Talk:Longest common prefix
explaining the maths equations
No strings case
As I understand it, the example says that given 0 strings, it should return the empty string, i.e.
lcp() = "". Is this necessary? I would argue the answer is undefined in this case, as any string is vacuously a "common prefix" of 0 strings, and therefore the "longest common prefix" is the longest string, which doesn't exist. Also, if you consider that the longest common prefix of multiple strings can be defined recursively as the longest common prefix of (the first string, the longest common prefix of the rest of the strings), it won't work if the longest common prefix of no strings is the empty string. --Spoon! (talk) 01:32, 21 March 2015 (UTC)
- This definitely requires a special case handling.
- However, any implementation for the empty case requires a special case handling:
- If the result were the length of the prefix, it might be plausible to return a representation of "infinity" for this case. However, the contents of that infinite length prefix would be - as you suggest - undefined.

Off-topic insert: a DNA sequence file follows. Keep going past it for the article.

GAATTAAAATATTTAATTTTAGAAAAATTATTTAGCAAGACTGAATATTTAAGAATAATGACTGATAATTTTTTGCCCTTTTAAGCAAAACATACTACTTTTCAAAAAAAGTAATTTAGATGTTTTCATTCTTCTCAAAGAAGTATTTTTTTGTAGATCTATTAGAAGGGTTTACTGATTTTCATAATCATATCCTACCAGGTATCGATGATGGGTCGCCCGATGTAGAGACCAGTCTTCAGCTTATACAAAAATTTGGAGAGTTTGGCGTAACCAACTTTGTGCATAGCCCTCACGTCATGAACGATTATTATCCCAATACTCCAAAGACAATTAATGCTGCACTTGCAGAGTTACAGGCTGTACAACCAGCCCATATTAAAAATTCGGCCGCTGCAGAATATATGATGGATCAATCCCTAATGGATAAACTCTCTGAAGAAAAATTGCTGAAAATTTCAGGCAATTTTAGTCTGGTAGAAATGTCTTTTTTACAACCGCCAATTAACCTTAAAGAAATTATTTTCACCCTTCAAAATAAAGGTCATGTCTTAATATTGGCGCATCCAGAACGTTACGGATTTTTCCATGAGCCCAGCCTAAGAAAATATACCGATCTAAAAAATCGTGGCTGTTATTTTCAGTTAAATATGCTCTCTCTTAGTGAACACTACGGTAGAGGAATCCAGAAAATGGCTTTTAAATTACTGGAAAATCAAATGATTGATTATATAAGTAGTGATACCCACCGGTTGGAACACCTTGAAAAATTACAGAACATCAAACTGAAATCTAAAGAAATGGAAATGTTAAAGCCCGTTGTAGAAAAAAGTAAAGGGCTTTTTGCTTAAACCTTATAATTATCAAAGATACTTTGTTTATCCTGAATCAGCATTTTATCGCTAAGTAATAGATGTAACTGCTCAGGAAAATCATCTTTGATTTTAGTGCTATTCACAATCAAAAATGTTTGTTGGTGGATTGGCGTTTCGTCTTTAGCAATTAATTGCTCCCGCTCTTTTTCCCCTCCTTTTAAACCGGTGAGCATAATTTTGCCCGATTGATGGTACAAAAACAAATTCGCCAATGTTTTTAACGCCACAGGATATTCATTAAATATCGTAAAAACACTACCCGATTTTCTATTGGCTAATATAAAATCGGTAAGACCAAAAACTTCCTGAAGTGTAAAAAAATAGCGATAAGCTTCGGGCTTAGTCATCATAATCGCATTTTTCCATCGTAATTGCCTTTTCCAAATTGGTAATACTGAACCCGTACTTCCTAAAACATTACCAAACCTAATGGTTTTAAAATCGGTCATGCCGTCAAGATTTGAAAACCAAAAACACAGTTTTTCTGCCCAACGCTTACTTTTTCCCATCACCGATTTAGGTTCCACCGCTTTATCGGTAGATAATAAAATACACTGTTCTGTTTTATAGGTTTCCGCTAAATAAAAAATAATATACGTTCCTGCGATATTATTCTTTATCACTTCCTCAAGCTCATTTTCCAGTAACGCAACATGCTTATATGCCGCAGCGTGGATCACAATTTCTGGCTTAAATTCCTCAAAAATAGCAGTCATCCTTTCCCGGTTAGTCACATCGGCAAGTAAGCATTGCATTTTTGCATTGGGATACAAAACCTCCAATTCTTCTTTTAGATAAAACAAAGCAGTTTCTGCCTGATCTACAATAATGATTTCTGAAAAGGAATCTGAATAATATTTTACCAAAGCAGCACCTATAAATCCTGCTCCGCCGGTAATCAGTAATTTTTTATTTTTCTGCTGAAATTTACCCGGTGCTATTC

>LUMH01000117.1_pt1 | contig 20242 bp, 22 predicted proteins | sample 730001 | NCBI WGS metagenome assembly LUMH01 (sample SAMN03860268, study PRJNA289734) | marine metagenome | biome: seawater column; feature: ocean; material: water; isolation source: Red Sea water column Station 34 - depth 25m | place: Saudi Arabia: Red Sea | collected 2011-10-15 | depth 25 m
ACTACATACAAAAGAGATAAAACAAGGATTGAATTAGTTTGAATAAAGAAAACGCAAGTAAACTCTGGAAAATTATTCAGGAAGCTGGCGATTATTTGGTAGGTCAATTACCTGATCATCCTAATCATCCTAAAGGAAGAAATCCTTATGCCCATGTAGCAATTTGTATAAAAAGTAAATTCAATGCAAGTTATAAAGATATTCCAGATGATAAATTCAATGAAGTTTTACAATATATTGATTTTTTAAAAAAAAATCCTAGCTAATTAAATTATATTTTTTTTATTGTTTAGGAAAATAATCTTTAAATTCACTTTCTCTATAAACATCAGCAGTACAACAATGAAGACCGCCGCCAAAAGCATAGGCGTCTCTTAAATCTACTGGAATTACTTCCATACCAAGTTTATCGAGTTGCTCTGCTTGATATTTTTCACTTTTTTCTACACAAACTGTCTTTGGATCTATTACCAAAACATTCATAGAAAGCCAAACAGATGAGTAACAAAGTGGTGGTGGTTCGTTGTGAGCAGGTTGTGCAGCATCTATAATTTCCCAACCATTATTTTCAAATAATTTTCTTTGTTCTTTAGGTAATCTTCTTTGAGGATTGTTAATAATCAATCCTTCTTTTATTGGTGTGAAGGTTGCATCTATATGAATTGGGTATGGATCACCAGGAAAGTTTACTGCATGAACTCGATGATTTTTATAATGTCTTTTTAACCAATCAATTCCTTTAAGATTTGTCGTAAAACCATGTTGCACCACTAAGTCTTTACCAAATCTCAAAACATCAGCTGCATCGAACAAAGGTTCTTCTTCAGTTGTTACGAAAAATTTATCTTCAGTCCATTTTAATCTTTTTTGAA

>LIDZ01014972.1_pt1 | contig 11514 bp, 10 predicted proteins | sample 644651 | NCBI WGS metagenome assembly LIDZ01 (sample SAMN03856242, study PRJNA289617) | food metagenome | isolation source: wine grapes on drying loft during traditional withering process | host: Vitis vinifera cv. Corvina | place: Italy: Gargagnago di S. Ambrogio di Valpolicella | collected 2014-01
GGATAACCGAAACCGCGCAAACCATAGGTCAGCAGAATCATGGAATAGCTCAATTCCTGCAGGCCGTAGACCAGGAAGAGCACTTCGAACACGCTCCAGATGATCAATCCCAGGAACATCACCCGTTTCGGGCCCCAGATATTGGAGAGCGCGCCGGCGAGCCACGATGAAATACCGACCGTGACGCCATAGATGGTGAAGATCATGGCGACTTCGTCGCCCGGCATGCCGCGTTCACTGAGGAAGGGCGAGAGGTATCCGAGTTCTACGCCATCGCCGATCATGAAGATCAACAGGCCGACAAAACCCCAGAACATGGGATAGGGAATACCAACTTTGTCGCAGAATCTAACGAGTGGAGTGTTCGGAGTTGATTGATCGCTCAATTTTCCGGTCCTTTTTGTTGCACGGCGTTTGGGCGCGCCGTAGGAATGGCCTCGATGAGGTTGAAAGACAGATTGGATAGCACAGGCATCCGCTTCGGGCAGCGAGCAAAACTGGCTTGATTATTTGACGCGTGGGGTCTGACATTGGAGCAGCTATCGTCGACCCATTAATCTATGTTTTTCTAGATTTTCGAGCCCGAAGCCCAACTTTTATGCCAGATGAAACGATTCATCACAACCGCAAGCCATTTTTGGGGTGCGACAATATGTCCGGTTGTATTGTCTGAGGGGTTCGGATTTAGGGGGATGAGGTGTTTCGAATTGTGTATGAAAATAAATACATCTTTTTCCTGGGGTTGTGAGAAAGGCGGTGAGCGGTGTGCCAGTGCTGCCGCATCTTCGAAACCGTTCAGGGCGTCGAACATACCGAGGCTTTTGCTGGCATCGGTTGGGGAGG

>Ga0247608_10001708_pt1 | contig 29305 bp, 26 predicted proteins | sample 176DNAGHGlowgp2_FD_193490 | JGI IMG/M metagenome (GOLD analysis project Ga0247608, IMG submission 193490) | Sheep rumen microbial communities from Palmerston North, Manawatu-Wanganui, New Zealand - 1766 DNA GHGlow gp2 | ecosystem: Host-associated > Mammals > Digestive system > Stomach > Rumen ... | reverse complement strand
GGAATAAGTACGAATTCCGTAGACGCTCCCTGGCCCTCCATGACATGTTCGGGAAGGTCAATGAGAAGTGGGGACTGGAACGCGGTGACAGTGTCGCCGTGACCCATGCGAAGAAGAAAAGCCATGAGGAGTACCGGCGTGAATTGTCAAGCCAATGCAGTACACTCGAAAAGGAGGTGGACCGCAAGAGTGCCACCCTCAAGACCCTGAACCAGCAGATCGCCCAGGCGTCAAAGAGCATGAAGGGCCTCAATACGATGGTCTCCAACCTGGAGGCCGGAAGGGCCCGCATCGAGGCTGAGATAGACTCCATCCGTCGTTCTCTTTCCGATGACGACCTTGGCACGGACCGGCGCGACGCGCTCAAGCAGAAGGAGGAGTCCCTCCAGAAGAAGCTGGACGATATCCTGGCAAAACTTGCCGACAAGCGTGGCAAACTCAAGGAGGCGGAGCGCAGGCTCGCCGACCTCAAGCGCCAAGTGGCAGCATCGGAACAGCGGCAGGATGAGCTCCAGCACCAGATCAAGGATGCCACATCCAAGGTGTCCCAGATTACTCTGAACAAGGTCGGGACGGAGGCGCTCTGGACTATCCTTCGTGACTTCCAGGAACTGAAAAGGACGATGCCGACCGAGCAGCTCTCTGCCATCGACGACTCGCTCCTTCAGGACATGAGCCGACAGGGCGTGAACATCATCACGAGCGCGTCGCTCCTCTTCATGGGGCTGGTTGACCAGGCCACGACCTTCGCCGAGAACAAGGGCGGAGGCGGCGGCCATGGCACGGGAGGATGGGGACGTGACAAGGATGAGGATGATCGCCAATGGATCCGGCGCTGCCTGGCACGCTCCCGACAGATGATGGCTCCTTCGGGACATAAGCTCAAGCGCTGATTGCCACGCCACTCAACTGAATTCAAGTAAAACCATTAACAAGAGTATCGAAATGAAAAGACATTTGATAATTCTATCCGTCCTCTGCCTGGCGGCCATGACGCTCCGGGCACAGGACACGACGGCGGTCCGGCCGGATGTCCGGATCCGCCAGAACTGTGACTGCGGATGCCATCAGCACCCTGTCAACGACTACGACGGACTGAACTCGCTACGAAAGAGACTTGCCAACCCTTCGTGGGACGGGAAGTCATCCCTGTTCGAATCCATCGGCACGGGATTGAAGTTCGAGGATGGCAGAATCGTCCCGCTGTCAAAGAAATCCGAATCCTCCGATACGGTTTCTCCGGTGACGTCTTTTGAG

- Therefore: it's not reasonable to suppose that this prefix should be useful for the recursive case. --Rdm (talk) 02:57, 21 March 2015 (UTC)
Python: Use of an error
What should be the result of lcp("abc","","abd") ? or, in your language, lcp("throne",\varepsilon,"dungeon") = ??
- You could do that yourself. Just change the task description and add Template:Update to the existing implementations. (Note that this isn't my task - I was only answering based on the definition of the task. It should be pretty clear that the longest common prefix for a set of strings which includes the empty string has to be the empty string, because the empty string is the only valid prefix for the empty string...) --Rdm (talk) 07:38, 25 March 2015 (UTC)